fabric | ch
fabric | ch, a swiss based "architecture & research" studio who's works link world wide networks and local space, materiality and immateriality, ... (and that is therefore specialized in the creation of experimental spaces and architectures in close connections to emerging technologies, information and communication technologies in particular) has joined the project since its start back in June 2005 and worked around it up to now.
Their work was mainly to develop spatial propositions, produce a spatial tracking software for Workshop_4 and will work on the extensions of the AR Toolkit software, linking it with some of their open source spatial softwares (Rhizoreality.mu) as well as with the development done by the EPFL.
fabric | ch is composed of two EPFL's architects (Christophe Guignard & Patrick Keller), a telecommunication engineer (Stéphane Carion) and a computer scientist (Dr. Christian Babski).
Their works have been presented or exhibited mainly in Europe and Americas (Siggraph, ISEA, File Rio & Sao Paulo, Centre Culturel Suisse - Paris, PixelAche, ART | Basel, DIS Boston, Architectural Association - London, Festival Lyon Lumières, MAMCO, EPFL, ICA - London, etc.)
Posted by patrick keller at 15:26
EPFL - SWIS - Swarm-Intelligent Systems Group
The Swarm-Intelligent Systems Group of the EPFL (Swiss Federal Institute of Technology), Prof. Alcherio Martinoli and Post-doctorate assistant Julien Nembrini have joined the Variable environment/ project and worked around Workshop#4 between June and December 2006.
Prof. Martinoli's laboratory belongs to the School of Computer and Communication Sciences, Institute of Communication Systems of the EPFL.
SWIS laboratory is a member of the Mobile Information & Communication Systems, a National Center of Competences in Research.
The area of interest of the laboratory is in swarm-intelligent collective robotics.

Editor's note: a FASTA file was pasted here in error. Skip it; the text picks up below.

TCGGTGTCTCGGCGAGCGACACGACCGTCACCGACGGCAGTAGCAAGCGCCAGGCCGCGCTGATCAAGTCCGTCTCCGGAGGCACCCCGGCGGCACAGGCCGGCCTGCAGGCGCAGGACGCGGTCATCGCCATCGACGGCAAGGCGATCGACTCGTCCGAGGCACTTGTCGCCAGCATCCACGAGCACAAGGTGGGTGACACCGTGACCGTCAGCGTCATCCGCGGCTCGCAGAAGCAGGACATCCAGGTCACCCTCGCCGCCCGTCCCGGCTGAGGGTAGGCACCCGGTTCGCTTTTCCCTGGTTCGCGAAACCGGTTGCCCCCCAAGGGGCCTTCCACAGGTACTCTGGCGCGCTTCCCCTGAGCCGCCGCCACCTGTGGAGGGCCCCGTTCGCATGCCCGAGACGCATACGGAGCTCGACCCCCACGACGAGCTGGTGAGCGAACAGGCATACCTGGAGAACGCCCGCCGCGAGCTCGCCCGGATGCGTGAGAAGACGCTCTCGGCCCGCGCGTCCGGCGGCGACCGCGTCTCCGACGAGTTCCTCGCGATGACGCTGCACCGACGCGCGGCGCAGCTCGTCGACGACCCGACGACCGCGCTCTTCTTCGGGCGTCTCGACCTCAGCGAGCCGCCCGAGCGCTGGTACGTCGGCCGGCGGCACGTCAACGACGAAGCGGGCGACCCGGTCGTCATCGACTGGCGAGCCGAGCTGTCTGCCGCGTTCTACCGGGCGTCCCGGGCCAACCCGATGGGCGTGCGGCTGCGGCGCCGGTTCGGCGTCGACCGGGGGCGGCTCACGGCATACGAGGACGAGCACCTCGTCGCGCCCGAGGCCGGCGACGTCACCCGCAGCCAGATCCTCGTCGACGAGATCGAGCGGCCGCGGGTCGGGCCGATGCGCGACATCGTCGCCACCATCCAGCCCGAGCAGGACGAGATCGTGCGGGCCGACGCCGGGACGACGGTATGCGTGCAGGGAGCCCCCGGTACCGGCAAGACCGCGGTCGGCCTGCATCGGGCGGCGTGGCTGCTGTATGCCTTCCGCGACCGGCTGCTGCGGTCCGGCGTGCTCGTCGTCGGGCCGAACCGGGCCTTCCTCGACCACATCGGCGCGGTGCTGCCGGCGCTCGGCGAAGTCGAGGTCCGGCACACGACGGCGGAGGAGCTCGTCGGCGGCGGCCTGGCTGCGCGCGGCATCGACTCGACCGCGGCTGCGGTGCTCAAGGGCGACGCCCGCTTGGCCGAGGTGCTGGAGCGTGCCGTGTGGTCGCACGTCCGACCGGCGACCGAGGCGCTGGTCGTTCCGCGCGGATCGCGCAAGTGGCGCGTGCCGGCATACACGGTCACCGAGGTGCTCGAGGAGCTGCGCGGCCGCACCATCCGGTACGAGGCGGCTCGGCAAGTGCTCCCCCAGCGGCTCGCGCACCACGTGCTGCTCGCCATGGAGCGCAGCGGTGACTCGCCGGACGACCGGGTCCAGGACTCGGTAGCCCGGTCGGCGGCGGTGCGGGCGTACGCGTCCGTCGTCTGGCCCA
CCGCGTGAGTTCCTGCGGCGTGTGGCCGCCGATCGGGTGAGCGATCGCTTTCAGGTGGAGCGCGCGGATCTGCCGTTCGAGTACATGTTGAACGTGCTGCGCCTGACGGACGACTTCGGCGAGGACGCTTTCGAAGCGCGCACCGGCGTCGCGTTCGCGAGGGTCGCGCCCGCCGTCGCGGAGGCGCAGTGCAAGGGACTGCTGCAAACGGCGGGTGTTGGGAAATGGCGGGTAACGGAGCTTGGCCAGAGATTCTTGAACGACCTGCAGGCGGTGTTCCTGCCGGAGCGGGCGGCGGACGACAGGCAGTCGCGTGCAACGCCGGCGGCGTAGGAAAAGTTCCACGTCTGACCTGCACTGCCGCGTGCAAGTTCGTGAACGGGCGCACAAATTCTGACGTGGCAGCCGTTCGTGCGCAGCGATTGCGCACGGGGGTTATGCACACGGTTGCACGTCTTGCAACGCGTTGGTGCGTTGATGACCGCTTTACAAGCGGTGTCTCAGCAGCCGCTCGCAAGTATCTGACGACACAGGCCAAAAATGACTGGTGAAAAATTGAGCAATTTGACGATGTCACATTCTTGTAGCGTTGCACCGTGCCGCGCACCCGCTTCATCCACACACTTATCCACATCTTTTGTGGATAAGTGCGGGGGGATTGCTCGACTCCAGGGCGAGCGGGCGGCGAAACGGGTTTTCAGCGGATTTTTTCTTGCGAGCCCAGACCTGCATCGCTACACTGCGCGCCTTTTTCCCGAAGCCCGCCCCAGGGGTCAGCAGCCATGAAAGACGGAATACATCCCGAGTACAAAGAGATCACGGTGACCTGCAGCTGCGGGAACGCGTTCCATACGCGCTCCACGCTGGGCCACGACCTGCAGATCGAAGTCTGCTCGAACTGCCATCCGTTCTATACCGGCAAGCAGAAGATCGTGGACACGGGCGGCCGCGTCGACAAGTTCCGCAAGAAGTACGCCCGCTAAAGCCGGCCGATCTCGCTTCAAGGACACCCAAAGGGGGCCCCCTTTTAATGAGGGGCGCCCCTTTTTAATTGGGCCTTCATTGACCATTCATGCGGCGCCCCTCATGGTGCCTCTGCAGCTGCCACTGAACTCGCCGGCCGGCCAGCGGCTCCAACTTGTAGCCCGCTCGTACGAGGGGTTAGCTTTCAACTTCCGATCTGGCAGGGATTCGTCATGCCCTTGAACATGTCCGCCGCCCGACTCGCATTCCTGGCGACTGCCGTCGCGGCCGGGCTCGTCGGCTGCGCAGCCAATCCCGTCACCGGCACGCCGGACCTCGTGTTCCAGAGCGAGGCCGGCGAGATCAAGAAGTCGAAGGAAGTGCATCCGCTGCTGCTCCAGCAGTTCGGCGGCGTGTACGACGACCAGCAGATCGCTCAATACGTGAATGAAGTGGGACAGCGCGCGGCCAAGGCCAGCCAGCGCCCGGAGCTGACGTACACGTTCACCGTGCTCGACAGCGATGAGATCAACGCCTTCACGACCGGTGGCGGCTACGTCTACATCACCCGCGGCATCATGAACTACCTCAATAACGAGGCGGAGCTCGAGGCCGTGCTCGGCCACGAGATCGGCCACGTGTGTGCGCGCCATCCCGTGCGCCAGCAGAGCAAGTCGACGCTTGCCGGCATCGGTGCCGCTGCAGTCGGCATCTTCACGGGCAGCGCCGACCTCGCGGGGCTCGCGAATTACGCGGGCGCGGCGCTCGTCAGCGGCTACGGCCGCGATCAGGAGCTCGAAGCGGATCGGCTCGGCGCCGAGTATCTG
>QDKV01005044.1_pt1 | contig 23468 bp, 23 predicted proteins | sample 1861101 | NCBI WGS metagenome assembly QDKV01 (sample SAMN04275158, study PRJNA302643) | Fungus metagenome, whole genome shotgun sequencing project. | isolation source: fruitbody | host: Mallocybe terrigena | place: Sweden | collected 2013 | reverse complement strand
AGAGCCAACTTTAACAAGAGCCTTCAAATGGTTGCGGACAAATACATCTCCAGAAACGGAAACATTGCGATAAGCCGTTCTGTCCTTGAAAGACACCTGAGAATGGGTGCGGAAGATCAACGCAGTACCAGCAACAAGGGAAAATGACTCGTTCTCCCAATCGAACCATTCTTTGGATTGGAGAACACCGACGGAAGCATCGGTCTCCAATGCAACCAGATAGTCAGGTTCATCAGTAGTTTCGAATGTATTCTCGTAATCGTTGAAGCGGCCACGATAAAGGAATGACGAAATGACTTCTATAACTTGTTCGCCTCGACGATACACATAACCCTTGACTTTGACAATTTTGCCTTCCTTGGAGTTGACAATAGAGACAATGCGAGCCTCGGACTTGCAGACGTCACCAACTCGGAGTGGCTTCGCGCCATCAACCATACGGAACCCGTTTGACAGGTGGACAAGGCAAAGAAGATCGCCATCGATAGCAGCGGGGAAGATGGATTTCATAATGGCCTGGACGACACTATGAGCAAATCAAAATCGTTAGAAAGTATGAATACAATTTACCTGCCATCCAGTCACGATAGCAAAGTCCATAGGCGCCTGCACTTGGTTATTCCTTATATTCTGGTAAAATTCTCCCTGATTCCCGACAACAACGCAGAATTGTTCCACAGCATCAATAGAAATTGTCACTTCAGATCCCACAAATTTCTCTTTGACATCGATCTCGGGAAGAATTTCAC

Within the context of this collaboration, we will work with the E-PUCK (see img below) platform. The goal is to develope a human - swarm bots collaboration with a minimal spatial & lighting function for the bots.
Posted by patrick keller at 15:10
Rolling microfunctions / A scenario
ROLLING MICRO-FUNCTIONS (for SOHOs)
Variable environment's Workshop by fabric | ch and SWIS-EPFL.
Design brief & AD by fabric | ch
Object design by Laurent Soldini & Julien Ayer
What would happen if you were living, inviting your friend(s) and working into one single room? In a space that would therefore nearly naturally evolve between very private functions and public ones, where the shape of space wouldn’t change but where functions slowly migrate from one into another without the “user(s)” really even noticing it (the status of space would be movement).
“Rolling micro-functions” is an attempt to illustrate and develop working propositions around this prospective theme at a micro-space scale (a long table): our scenario for the workshop is one room equipped with a long table and several chairs (it could ideally be something looking like the Bouroullec’s Joyn table from Vitra or even a hybrid bed-table –see link 1 or link 2–, had it been further developed) where those evolving functions would occur (working, eating, relaxing and even sleeping).